Little River's Mike Aycock named 'Fireman of Year'
By Jack Stephens
Published in News on January 19, 2005 2:16 PM
As veteran firefighter Mike Aycock listened to the speaker at Tuesday night's annual Wayne County Firemen's banquet, he began to get a little suspicious. The speaker was describing the firefighter who had been chosen as Fireman of the Year and as he spoke, what he was saying began to sound familiar to Aycock.
But Aycock, a Little River firefighter for more than 30 years and the department's chief for the past eight, said he was still shocked when they called out his name.
"I heard him talking and some of the things related to me," Aycock said after accepting the G. Edgar Summerlin Award, "but I thought he was bound to be talking about someone else."
"It's a very high honor for me," Aycock said. "The Firemen's Association is very important to me. It's a very worthy organization. I'm honored to be a part of it."
Aycock almost missed the banquet. He was supposed to be in Myrtle Beach on business until today, but he woke up sick on Monday and stayed home.
"That goes to show you how the Lord works," he said.
Aycock joined the Little River department in the late 1960s, then was gone for a few years and later rejoined it.
Mar Mac Fire Chief Bill Harrell said Aycock had brought new ideas to the county association and was an especially big help to the county during the 1999 hurricanes and subsequent flooding.
Aycock is a salesman for Royster-Clark Inc. He and his wife, Judy, have two daughters and a son and three grandchildren.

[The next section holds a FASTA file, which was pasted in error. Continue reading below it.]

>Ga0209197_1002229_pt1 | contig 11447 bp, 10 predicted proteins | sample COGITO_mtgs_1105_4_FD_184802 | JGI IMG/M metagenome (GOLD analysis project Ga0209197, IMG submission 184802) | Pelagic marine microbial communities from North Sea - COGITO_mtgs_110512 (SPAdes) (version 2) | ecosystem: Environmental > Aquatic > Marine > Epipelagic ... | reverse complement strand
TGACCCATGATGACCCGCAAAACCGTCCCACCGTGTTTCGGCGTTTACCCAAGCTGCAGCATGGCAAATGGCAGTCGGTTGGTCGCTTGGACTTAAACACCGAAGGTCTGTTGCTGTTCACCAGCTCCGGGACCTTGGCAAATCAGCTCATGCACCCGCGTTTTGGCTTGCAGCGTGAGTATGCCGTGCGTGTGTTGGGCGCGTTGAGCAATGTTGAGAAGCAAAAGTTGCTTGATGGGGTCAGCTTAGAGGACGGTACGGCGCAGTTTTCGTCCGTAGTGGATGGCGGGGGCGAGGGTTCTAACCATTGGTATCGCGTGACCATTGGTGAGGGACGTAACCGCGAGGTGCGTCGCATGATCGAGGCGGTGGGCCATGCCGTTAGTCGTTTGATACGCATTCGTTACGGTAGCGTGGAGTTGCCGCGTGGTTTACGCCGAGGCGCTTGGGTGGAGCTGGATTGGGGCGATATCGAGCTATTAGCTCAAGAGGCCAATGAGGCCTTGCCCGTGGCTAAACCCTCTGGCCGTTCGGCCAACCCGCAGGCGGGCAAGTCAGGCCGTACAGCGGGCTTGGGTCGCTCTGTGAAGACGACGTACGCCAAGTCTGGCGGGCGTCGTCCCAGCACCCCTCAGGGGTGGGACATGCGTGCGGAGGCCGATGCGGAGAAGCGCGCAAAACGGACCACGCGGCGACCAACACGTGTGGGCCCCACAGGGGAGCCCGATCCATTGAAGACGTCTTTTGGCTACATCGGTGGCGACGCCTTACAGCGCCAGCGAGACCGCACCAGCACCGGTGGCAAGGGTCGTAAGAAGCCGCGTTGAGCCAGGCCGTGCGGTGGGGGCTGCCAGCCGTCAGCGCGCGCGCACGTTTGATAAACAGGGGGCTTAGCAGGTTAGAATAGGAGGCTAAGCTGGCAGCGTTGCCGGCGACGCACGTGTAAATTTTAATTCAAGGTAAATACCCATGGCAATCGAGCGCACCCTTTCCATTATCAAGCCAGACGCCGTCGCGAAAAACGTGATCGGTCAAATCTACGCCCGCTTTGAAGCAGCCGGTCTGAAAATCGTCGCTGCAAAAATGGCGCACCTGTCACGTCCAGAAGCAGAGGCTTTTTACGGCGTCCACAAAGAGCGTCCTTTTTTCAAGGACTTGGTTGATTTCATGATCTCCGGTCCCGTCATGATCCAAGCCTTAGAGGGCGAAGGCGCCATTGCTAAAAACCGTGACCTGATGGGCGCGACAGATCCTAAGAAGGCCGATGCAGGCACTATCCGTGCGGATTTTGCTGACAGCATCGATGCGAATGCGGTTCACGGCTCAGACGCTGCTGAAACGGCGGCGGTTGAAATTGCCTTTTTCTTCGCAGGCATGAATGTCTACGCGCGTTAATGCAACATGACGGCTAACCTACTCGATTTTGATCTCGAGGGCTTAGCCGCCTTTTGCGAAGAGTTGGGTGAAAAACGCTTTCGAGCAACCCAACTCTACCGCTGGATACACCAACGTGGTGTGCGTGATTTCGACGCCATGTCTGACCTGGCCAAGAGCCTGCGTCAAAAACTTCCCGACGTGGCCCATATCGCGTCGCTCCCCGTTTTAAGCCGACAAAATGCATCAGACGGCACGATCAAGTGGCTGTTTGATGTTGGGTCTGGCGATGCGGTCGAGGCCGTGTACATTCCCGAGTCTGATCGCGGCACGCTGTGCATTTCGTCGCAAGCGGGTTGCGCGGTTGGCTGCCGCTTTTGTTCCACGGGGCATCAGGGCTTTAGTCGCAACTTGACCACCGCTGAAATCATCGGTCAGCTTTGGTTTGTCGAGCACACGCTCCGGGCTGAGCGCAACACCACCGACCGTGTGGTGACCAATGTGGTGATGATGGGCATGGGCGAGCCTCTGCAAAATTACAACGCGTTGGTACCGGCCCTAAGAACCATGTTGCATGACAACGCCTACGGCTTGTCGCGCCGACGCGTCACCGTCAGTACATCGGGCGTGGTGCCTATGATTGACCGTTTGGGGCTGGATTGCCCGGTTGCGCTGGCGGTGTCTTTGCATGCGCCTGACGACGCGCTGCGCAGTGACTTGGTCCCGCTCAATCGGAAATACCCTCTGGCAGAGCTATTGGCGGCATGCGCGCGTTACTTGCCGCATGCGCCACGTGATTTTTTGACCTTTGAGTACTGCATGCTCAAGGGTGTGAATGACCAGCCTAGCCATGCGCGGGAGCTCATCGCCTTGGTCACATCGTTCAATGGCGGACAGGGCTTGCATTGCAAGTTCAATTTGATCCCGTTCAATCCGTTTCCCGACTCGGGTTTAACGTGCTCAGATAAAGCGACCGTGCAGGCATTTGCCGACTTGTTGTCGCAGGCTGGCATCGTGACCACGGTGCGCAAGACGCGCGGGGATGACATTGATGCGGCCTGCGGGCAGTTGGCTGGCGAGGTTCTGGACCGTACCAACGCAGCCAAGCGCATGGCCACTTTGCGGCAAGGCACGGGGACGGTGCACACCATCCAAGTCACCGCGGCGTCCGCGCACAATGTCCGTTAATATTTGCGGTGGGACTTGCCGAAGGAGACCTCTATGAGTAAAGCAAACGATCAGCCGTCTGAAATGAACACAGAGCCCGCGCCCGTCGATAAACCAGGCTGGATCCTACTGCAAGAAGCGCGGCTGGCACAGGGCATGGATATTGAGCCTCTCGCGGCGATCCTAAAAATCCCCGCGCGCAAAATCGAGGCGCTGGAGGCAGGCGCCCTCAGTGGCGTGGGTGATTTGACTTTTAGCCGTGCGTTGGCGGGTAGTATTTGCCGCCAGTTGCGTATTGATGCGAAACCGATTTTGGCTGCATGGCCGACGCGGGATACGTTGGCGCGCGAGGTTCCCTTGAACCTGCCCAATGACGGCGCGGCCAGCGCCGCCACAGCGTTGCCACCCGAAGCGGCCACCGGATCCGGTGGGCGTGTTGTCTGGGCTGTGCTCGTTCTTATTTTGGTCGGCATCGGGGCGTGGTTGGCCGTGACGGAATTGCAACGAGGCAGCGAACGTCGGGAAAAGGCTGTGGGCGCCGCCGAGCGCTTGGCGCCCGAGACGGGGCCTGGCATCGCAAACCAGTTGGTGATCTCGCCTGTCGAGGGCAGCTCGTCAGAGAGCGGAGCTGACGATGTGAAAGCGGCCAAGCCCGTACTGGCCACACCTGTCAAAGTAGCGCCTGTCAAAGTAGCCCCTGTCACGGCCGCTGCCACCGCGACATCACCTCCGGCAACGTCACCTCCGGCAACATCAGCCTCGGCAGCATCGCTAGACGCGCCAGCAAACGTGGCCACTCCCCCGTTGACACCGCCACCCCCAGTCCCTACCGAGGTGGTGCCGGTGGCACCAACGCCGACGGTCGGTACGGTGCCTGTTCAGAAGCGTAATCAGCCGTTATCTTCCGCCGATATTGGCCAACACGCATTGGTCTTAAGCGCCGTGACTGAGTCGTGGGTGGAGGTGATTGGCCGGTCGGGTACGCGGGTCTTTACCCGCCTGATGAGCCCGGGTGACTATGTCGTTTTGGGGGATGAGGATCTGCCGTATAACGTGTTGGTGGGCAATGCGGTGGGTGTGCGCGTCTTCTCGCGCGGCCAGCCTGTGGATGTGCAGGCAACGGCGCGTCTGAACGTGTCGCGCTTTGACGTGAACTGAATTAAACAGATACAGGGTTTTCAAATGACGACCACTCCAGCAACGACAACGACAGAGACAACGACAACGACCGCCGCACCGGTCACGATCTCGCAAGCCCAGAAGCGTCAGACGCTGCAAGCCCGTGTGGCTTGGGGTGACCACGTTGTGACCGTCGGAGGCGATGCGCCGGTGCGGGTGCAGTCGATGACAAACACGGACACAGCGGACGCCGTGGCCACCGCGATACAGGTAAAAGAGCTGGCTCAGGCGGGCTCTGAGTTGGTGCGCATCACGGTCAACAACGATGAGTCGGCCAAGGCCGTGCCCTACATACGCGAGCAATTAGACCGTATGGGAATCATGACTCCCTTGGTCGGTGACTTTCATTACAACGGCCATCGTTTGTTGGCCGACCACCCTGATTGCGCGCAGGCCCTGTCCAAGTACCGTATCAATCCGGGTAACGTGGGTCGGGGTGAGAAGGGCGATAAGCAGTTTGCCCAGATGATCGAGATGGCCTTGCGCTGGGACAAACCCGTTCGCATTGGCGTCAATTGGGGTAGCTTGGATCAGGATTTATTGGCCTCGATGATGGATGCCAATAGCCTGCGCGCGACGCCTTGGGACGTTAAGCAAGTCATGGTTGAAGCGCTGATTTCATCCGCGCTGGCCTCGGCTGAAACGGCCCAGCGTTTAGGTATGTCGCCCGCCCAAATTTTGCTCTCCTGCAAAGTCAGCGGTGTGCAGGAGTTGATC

While Aycock was a surprised recipient, the winner of the women's auxiliary award was a familiar face.
Joan Williams of Arrington won the award for the 10th time, including the last three years, in a secret ballot of auxiliary members.
New association officers are Phil Shiver of Indian Springs, president; Stephen Bryan of Jordans Chapel, vice president; Curtis Stafford of Nahunta, secretary-treasurer, and Aycock, chaplain. New auxiliary officers are Joan Smith of Antioch, president; Ms. Williams, vice president; Kathy Carmack of Arrington, secretary, and Stephanie Smith of Antioch, treasurer. The new officers were installed by Pam Minshew, an assistant clerk of court.
In accepting the new job, Shiver said the fire service had evolved quickly from bucket brigades. He said he became interested in the service as a child while watching a neighbor respond to fire calls.
Then he said, "We're blessed in Wayne County to have more equipment than we realize."
The outgoing president, Chris Gurley of Belfast, thanked many for his successful term, including the spouses for allowing the volunteers to serve.
The evening's guest speaker, state Treasurer Richard Moore, called the fire service "an unbelievably dangerous profession." He noted that more firefighters die on duty each year than law-enforcement officers. He said he was working to keep the state employees' pension fund strong.
Moore said he had resigned a federal prosecutor so that he could run for the state House of Representatives and do something for public employees. He then served as secretary of the Department of Crime Control and Public Safety before being elected treasurer.
"Over the last few years, North Carolina has the strongest actuarially sound pension plan in the U.S.," he said. "The money is already there. The taxpayer won't have to pay more taxes to keep promises already made."
Moore, who was introduced by state Sen. John Kerr, said the state has increased the monthly benefit by $3 a month and doubled the death benefit to $20,000.
Andy Woodall, a captain in the Raleigh Fire Department, told the audience that a memorial would be completed this year for the state's 145 fallen firefighters. He estimated that 90 percent were volunteers.
Janet Potter, this year's fire princess who represented Pricetown, performed her winning skit, displaying her "Big Book of Fire Safety."
Eighteen departments received plaques for perfect attendance, and relief fund checks were distributed by C.W. Turner Jr.
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